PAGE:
Malt distillery in the town of Dumbarton that briefly operated during the 19th century.
Lowland Single Malt Scotch Whisky
Eastbridge was a major distillery at Kirkcaldy in Fife that survived nearly six decades under several different licensees. It then became a flour mill that has survived until today, and is a major landmark in the town close to the Firth of Forth.
The distillery stood beside the East Burn close to Kirkcaldy docks and a steep rail incline (lifted many years ago), leading down to the waterfront. When distilling ceased in 1848, the distillery was converted to a flour mill that, much enlarged and modernised, is still there today. It was sold in late 2016 by Carrs to the Whitworth Group.
Eastbridge distillery was operated for most of its life in a staccato fashion by a string of companies, none of which owned the site for more than 10 years.
It was built by Robert Speirs in 1795, although it closed in the same year. Eastbridge was eventually re-opened in 1813 by Spears Mitchell and Co., which was dissolved in 1819, although the distillery continued under Thomas Spears sen. & Co until 1829, when Thomas Spears was sequestrated.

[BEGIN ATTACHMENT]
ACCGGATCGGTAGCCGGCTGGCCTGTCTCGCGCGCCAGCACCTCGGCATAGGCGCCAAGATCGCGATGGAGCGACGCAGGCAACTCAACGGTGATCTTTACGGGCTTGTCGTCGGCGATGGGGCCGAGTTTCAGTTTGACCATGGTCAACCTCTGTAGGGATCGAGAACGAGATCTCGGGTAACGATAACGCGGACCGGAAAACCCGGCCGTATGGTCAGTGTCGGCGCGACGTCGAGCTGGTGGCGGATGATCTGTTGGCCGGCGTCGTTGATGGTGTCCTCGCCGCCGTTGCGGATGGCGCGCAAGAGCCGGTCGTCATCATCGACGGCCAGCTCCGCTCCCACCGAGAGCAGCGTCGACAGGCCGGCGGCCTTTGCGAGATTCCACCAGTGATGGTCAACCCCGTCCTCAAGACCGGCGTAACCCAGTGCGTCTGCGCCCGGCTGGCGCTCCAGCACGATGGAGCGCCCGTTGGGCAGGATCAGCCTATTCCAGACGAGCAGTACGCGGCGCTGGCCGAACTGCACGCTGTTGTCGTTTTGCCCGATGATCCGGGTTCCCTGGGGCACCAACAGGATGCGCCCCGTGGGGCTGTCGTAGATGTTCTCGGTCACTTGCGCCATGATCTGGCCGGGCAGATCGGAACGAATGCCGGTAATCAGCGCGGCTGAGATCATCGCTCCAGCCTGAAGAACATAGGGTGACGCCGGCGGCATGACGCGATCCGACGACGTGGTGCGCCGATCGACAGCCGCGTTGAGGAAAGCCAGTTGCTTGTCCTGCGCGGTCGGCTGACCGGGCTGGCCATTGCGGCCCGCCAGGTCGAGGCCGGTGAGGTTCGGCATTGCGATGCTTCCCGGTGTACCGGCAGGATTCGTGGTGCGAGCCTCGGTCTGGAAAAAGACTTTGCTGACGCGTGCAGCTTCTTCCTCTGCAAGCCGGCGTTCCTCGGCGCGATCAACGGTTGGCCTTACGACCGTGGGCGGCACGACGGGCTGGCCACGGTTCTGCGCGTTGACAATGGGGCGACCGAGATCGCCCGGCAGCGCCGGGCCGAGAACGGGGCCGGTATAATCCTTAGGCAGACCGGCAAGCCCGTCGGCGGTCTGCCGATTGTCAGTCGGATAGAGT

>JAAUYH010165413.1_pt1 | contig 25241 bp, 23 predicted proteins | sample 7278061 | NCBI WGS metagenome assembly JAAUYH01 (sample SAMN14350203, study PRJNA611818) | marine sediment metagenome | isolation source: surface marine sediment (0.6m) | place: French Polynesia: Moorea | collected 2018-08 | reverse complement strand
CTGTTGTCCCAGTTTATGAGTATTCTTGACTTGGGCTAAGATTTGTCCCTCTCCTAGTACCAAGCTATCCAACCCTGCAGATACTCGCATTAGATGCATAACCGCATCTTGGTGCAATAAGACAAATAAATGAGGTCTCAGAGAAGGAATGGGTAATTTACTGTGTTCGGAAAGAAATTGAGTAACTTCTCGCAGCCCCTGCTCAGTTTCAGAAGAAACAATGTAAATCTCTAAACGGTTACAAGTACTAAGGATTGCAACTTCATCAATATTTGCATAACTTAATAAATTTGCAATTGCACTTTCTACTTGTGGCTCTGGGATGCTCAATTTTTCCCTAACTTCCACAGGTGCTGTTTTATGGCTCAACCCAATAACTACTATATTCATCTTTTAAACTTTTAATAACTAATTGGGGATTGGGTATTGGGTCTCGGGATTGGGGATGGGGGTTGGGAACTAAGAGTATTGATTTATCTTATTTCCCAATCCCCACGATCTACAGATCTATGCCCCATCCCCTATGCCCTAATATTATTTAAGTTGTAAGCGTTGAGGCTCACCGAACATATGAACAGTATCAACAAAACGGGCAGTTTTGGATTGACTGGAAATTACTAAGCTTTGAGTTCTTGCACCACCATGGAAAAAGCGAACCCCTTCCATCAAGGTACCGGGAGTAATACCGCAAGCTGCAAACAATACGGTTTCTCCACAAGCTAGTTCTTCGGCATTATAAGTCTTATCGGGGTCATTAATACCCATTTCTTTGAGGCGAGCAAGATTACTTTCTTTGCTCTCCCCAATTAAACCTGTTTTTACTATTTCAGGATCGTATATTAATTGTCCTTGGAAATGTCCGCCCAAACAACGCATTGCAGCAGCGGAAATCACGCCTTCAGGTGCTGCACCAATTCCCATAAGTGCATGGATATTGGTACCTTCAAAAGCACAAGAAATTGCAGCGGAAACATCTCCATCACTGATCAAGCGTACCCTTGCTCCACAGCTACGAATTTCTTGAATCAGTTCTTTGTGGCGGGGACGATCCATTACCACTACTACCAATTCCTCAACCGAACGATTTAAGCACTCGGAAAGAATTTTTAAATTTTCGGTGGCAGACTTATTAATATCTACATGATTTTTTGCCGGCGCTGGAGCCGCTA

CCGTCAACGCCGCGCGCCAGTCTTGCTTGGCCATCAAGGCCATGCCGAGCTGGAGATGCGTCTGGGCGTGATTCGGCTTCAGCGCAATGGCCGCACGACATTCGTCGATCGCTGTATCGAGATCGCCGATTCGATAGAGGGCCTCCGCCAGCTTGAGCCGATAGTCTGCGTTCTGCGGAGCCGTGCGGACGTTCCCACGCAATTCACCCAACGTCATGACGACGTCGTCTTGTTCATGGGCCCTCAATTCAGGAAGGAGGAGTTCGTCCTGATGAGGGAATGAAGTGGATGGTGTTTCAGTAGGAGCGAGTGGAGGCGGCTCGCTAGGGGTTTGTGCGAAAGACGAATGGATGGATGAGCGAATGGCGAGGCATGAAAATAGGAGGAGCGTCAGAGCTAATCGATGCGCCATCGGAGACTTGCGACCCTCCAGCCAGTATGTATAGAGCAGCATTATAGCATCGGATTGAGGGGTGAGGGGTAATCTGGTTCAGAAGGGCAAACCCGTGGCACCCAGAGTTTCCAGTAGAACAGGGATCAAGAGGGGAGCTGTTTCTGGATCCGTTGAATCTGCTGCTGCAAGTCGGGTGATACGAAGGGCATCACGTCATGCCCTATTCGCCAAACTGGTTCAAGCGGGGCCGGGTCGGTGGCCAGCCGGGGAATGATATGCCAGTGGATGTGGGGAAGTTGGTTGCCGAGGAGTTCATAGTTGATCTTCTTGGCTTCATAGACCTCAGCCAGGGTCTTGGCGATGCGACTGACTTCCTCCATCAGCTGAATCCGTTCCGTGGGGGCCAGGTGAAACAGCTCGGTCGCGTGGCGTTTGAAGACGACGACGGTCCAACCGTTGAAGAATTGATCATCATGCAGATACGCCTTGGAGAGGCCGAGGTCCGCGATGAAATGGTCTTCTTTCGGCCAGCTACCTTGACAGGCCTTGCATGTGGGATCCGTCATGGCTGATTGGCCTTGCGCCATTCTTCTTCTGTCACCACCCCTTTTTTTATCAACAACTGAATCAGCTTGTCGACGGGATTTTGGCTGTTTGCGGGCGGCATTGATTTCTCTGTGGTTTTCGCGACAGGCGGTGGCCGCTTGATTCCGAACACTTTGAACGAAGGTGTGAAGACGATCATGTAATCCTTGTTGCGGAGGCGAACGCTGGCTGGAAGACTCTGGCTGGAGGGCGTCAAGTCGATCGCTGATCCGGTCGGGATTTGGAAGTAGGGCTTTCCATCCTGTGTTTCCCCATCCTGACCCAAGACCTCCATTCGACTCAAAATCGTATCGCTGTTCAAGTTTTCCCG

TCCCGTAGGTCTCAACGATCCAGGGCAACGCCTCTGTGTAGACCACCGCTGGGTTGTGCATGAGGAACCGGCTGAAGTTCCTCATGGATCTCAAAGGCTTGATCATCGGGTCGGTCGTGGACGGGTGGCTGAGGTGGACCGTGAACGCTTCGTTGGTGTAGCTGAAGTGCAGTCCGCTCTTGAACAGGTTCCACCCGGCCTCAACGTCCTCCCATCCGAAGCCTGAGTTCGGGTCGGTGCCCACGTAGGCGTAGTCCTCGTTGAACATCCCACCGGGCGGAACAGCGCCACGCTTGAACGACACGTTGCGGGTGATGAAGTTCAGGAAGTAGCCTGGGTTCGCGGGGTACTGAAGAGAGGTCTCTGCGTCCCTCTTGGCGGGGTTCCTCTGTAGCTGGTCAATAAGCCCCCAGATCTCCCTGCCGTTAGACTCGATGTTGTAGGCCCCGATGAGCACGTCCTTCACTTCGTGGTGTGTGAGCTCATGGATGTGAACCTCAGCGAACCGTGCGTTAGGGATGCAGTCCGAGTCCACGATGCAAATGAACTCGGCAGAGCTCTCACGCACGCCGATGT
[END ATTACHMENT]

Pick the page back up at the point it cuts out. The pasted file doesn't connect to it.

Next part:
Distilling resumed under Robert Spears & Son from 1831 to 1837, and then under Hemsworth and Co. until they too were sequestrated in 1844.
The final distiller on record was Andrew Philp, who was sequestrated himself in 1848, after which the distillery was converted into a flour mill.
- 1795 Eastbridge distillery is opened and operated by Robert Speirs, but closes in the same year
- 1813 Distilling restarts under Spears Mitchell & Co.
- 1819 The firm is dissolved, but the distillery continues on under Thomas Spears sen. & Co.
- 1829 Thomas Spears is sequestrated
- 1831 Distilling resumes under Robert Spears and Son
- 1837 Hemsworth & Co. takes over Eastbridge
- 1844 Hemsworth & Co. is also sequestrated. Distilling resumes at an unknown date under Andrew Philp
- 1848 Andrew Philp is sequestrated. Eastbridge’s buildings are later converted into a flour mill
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